article / 24 May 2021

New Swedish ruling shows that strict liability (still) applies for losses caused by a preliminary injunction

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Setterwalls has successfully represented Orifarm Generics in a lawsuit against Novartis concerning losses caused by a preliminary injunction. A crucial issue in the case has been whether Swedish courts, following the European Court of Justice’s ruling in C-688/17 (“the Bayer Ruling”), still can apply strict liability for damages. The Swedish case shows that the application of strict liability, also when the preliminary injunction is issued in a situation similar to a “launch at risk”, is compliant with the IPR Enforcement Directive.

Updated May 20, 2021

The background to the Swedish case was that Orifarm Generics, for a period of approximately 10 months, was prohibited by a fine from selling the product Orivast transdermal patches on the Swedish market. The product is used to treat Alzheimer’s disease. The preliminary injunction had been granted upon request by the competing company Novartis, because of an alleged patent infringement. The injunction was lifted in March 2016 and Novartis’ patent was later revoked as the EPO (European Patent Office) concluded that it should never have been granted at all. This in turn meant that in retrospect, Novartis had no valid patent right to justify the injunction.

Orifarm Generics estimated that due to the injunction, sales on the Swedish market worth approximately SEK 12 million were lost, the sum for which damages were then claimed in Attunda District Court.

Novartis not only disputed that the total damage suffered by Orifarm Generics amounted to SEK 12 million, but argued also that no liability existed. As grounds for this argument, Novartis invoked the judgment of the European Court of Justice in C-688/17, the so-called Bayer Ruling, which was announced in the autumn of 2019.

In the Bayer Ruling, the European Court of Justice ruled on two questions from the Hungarian national court on the application of Directive 2004/48/ EC of the European Parliament and of the Council, often referred to as the (IPR) Enforcement Directive. The background to the Hungarian case was that two pharmaceutical companies had launched products which infringed a patent which was still valid at the time of the launch, and then suffered preliminary injunctions. As the injunctions were lifted and the patent was revoked, the affected parties sought compensation for, among other things, loss of profit as a result of the injunctions.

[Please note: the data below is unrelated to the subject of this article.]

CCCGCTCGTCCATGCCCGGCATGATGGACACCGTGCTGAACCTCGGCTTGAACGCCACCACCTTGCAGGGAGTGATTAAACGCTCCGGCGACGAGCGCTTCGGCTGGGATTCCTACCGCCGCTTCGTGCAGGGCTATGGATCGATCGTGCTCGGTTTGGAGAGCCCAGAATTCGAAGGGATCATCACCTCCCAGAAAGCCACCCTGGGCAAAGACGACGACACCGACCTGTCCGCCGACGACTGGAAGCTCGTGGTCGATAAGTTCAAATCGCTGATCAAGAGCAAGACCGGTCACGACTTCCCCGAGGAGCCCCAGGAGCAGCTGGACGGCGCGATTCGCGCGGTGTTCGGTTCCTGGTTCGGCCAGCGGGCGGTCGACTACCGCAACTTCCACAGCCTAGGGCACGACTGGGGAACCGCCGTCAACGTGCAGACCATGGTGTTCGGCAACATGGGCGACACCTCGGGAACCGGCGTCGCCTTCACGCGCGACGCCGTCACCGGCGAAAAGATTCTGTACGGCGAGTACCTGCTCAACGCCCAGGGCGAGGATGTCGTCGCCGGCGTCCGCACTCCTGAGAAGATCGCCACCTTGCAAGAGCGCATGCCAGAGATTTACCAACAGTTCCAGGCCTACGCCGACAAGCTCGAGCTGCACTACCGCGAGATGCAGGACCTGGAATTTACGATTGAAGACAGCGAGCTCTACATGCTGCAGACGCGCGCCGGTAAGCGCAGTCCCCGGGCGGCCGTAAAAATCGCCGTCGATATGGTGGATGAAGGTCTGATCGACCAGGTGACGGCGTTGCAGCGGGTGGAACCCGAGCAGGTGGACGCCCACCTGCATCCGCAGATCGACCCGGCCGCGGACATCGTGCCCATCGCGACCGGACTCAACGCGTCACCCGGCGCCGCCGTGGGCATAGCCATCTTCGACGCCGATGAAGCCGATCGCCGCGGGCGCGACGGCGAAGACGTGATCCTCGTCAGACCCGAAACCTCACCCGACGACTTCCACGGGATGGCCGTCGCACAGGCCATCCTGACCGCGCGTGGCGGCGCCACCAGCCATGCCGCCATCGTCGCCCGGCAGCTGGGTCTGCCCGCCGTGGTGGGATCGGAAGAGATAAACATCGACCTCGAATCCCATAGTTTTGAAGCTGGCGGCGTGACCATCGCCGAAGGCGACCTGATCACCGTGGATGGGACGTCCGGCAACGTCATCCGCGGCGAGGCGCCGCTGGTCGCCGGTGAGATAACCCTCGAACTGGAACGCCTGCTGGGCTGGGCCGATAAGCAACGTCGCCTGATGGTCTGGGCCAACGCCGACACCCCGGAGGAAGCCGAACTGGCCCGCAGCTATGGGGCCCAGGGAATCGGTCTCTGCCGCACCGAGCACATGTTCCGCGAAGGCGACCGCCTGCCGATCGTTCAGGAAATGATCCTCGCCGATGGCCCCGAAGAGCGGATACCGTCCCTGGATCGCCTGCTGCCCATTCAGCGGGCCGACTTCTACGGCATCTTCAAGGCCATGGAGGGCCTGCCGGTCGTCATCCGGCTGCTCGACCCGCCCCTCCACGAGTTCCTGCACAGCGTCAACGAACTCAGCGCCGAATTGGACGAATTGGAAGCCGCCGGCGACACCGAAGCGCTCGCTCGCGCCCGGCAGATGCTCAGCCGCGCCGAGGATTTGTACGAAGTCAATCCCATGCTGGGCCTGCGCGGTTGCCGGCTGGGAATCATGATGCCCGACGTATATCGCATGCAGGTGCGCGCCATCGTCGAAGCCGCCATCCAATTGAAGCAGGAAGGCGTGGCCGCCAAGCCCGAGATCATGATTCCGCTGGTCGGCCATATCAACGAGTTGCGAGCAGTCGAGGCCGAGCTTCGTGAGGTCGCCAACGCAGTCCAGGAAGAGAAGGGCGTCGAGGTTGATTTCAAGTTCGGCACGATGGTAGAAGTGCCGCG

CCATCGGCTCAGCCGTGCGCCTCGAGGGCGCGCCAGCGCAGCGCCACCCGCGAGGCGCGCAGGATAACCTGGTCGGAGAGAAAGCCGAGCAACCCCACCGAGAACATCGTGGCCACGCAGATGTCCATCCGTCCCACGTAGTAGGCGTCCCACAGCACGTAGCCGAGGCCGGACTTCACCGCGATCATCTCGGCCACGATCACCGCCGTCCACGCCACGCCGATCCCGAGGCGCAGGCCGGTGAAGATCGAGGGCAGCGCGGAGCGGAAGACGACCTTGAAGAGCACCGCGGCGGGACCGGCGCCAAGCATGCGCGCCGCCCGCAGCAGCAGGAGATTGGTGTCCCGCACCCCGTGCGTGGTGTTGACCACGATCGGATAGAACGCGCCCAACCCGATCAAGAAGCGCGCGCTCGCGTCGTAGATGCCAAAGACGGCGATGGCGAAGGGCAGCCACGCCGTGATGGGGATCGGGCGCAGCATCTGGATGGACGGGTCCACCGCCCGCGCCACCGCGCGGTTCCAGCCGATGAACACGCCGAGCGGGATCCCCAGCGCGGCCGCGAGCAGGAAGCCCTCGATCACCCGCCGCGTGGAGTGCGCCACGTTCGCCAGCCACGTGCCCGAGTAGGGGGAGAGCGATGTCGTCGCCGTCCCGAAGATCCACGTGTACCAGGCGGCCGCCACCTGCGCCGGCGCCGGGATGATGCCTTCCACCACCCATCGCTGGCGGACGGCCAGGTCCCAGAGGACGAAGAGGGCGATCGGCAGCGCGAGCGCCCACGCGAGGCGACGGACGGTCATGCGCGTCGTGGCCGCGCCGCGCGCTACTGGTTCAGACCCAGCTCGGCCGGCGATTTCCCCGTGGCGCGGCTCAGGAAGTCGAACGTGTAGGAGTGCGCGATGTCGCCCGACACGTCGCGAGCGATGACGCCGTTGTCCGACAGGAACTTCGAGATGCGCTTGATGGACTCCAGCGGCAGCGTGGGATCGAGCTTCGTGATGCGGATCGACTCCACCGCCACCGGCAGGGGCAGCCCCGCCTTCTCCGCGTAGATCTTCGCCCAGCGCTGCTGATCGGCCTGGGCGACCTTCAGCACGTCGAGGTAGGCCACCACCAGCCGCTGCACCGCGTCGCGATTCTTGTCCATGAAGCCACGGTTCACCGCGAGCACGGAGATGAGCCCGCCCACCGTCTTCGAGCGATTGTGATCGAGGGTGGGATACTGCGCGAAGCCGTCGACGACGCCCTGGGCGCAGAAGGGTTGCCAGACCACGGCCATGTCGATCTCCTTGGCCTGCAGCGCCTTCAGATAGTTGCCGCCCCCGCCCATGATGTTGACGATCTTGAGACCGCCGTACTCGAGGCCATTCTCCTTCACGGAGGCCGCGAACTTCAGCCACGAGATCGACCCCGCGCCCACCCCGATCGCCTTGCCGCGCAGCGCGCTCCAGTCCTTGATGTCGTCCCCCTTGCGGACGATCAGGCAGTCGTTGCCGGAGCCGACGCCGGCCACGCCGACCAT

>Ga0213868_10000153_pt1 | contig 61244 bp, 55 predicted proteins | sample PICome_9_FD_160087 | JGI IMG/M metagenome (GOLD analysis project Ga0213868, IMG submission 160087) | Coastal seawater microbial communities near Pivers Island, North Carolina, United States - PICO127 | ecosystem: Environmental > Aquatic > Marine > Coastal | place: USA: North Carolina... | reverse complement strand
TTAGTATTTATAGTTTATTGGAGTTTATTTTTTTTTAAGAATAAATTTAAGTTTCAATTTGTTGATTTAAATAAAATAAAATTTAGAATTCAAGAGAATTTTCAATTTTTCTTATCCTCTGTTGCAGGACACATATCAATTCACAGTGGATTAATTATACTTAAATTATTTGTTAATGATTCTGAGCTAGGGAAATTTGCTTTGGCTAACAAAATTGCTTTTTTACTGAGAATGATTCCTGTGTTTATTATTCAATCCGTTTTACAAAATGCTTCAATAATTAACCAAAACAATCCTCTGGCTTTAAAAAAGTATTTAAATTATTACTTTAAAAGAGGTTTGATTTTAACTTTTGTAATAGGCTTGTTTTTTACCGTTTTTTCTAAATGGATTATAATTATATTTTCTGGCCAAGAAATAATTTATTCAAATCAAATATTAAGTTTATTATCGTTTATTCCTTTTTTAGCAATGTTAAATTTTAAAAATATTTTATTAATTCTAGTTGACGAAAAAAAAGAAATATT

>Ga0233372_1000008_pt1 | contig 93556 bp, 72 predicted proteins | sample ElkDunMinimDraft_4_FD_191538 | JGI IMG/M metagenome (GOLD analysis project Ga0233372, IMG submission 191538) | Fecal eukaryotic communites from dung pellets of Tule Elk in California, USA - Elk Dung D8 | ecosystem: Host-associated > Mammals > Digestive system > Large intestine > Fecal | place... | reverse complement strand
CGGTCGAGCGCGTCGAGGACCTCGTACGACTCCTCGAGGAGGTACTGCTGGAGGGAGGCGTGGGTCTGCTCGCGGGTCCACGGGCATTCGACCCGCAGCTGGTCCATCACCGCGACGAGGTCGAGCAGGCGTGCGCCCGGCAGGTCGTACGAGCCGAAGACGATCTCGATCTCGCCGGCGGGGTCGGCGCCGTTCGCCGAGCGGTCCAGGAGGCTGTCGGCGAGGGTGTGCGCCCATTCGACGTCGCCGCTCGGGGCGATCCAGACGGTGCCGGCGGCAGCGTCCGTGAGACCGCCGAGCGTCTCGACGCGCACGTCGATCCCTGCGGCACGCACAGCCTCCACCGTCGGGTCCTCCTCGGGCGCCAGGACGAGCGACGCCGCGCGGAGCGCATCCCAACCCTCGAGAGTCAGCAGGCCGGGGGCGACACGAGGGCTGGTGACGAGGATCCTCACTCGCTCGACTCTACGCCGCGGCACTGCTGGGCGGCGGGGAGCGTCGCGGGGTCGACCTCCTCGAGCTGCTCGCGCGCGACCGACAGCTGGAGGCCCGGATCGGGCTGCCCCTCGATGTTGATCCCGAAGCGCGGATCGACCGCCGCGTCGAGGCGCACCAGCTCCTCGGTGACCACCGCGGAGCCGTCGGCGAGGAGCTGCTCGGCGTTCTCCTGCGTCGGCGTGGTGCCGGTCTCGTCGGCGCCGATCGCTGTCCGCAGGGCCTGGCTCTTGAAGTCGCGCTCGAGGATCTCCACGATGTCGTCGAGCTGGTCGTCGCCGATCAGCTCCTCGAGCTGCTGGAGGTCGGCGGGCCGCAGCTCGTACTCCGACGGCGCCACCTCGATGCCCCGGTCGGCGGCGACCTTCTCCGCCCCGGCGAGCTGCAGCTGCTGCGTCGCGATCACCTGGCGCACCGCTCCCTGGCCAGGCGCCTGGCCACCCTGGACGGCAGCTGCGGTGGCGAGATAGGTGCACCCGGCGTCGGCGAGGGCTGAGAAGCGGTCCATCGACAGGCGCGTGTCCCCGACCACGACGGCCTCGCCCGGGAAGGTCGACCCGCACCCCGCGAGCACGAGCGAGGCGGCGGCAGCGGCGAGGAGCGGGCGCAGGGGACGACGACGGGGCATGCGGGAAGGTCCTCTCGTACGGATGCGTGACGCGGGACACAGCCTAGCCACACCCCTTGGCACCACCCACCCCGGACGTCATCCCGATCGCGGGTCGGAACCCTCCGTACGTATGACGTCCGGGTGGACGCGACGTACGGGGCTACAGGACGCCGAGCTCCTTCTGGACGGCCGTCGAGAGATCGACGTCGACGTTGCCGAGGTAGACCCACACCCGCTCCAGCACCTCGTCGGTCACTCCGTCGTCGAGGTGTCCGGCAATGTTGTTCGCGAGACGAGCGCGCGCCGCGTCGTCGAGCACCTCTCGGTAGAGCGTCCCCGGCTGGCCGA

Due to regulations of Hungarian national law, the Hungarian court concluded that no compensation could be awarded. When the Hungarian court turned to the European Court of Justice with the question whether this result could be compliant with the Enforcement Directive, the European Court of Justice’s answer was in the affirmative.

The Bayer Ruling and its interpretation have caused heated debates around Europe. In the context of patents in particular, it is common for generic and biosimilar companies to launch products which, on paper, may infringe patents, but which are nevertheless launched because it is assumed that the patents will soon be revoked. A topic of discussion has been whether a possible consequence of the Bayer Ruling is that a so-called “launch at risk” means that the right to indemnification is excluded if the affected party did not first bring an action for the invalidity of the patent, and also awaited the outcome of that action. If such an interpretation became prevalent, the conditions of competition in the pharmaceutical market would change radically.

The reasoning in the Bayer Ruling have also been interpreted by some as establishing that the parties’ intentions and actions exclusively will determine whether any indemnity liability can exist. This in turn would mean that strict liability cannot be applied since it is typically triggered by an event rather than by the actions of a party. In a Swedish legal context, this would mean a departure from the Supreme Court’s previous ruling in NJA 2017 p. 9.

The ruling of Attunda District Court on 23 April 2021 shows that the Bayer Ruling must be read and interpreted in its proper context, i.e. that it concerns specifically the issues of application of Hungarian law in the Hungarian case. This in turn means that the enforcement of Swedish law, with strict liability for losses caused by a preliminary injunction that was subsequently lifted, indeed is compliant with the IPR Enforcement Directive. Orifarm Generics was entitled to damages despite the objections raised by Novartis with reference to the Bayer Ruling.

The ruling was not appealed and gained legal force on May 14, 2021.

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